The most requested amenity by leisure travelers at hotels is not a heated pool, free breakfast, or even a minibar. It’s free Wi-Fi, according to Hotels.com, and it could be a symptom related to Americans’ inability to unplug.
While vacations are supposed to be the time to get away from the office and relax, 68% of Americans are unable to do so, checking personal and work email at least once a day, according to a study by Intel Security. Less than half abstain from checking work emails while on vacation, even though 65% of people who do so say their vacation was more enjoyable.
Why do we have a hard time unplugging? Work culture, says Joe Staples, CMO of the project management software provider Workfront. "We live in a world where 40% of managers are working more than 40-hour weeks," he says. "What's more, 82% of office workers are logging into email outside of standard business hours. Bosses need to step in and play a role in setting the tone for a positive, healthy work environment that encourages time away from work."
Here's how to prepare yourself and your colleagues for disconnected vacations.
When employees at the communications technology firm Bandwidth go on vacation, their manager sends a message to coworkers letting them know the employee is on "vacation embargo." No calls. No email. And no special requests or quick questions.
"We tell folks not to contact them under any circumstance and to report back to their manager if he or she tries to contact them," says cofounder and CEO David Morken.
Personal experience taught Morken that working through a vacation leaves the employee and their loved ones feeling resentful, unmotivated, and uninspired. "We want folks to return from time off feeling refreshed and ready to do amazing things," he says. "Once they have achieved one successful vacation, they welcome the freedom the next time."
If you don’t have a boss that forbids coworkers from contacting you, it’s possible to take things into your own hands.
Returning from vacation to a full inbox is one reason employees check email while they’re away. Ron Webb, executive director of the nonprofit human resources research organization American Productivity and Quality Center, says it’s important to create a system before you leave to avoid this. The first thing he does is clean out his inbox.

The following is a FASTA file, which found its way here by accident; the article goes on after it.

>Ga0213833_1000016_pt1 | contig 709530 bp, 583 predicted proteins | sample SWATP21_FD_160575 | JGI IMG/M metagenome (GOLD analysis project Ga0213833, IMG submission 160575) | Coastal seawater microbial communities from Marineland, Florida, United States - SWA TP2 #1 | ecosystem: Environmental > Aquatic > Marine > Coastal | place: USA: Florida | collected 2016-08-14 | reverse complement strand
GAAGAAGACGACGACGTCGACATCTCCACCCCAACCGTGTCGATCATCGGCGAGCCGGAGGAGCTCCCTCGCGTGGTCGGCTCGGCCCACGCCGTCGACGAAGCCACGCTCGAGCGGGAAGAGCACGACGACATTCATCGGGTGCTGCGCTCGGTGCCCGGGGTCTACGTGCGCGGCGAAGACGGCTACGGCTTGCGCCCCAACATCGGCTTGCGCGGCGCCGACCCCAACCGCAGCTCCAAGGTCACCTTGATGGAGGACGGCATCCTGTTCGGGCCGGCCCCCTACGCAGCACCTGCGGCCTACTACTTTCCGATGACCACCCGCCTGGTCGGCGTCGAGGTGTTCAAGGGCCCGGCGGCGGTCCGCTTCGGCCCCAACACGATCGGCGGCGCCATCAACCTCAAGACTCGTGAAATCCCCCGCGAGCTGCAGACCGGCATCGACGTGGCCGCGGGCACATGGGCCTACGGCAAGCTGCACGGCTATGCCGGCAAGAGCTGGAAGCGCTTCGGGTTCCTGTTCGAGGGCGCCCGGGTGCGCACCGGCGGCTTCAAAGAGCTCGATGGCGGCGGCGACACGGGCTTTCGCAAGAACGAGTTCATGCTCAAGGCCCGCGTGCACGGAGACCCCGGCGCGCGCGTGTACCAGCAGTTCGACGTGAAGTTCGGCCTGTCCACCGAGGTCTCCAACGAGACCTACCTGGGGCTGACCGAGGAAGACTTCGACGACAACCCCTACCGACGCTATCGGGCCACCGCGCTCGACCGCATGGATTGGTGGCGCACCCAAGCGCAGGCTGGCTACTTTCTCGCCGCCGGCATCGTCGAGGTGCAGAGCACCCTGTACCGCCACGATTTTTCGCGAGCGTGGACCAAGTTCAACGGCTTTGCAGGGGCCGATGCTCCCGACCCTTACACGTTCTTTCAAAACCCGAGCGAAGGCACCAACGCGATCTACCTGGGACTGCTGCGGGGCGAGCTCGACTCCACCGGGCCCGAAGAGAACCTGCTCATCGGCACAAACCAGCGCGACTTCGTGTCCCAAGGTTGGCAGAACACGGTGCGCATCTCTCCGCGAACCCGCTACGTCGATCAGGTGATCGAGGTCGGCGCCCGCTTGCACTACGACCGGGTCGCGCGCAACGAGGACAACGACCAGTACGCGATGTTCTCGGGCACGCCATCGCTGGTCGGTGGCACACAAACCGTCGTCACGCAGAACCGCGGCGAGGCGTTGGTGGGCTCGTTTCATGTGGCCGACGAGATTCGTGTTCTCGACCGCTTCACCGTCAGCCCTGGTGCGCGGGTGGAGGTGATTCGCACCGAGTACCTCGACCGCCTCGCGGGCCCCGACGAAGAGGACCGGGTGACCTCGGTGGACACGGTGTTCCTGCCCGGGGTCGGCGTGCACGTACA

"I also set up a detailed ‘out of office’ auto-response, telling people when I’ll be back and exactly what to do [in my absence,]" he says. "It also notes that I won’t be responding to messages until I return."
Alert coworkers, direct reports, clients, and managers that you’ll be away and unplugged, says Mindy Mackenzie, author of The Courage Solution: The Power of Truth Telling with Your Boss, Peers, and Team.
"While you are away, you will not be checking email, voicemail, or materials delivered by carrier pigeon," she says. "This is a great opportunity to walk your talk about your values and how important it is to be fully present with your family, your friends, or yourself, as it is essential to your overall well-being and is key to your effectiveness on the job."
"You must deputize someone credible in your absence to cover your area and make decisions in your stead," says Mackenzie. "The more senior you are, the more important this is to do."
Select a direct report with good judgment that your peers and boss respect, she suggests. Explain your rationale for your selection, and reinforce the expectation that they are to give the peer the same respect and responsiveness that they give to you.
"Communicate broadly that this person is your proxy—and you must mean it," says Mackenzie. "State that you will honor all decisions made by this person, and that this person should be treated as if he or she were you."
In the case of a true emergency, create a strategy, says Lars Sudmann, former CFO of Procter & Gamble Belgium and executive consultant. "I told my teams, ‘In case there is something really urgent, you can send me an SMS,’" he says. "Know that my email is out, but my SMS is on."
This step will assure your team that you can be reached in case of a true emergency, and gives you peace of mind without checking emails. "In 10 years, maybe two times somebody reached me and that was okay," says Sudmann.
If you’re finding it hard to refrain from email, set "unplugging goals," suggests Gabby Burlacu, human capital management researcher at the software company SAP SuccessFactors. "Learning to completely unplug from work takes time and focus," she says. "Finding hobbies or activities while you’re on vacation and making a commitment to solely focus on those while you are engaged in them can go a long way."
It can also be helpful if you sort email, says Webb. He takes 10 minutes a day, while he’s waiting at the airport or riding in a cab, to filter email into the folders he set up before he left: "Action Required," "File," and "Read Later."
"I don’t respond to messages while on vacation, unless I feel it’s imperative," he says. "I simply process the emails for action upon my return."
"Consider your off time something you’ve earned," says Burlacu. "Rewarding ourselves for hard work is not a new concept," she says. "We often do things like book vacations to reward ourselves for hard work, but then we spend that vacation thinking about work and answering emails. Your off time is your reward, and it cannot fully function that way unless it involves unplugging from work."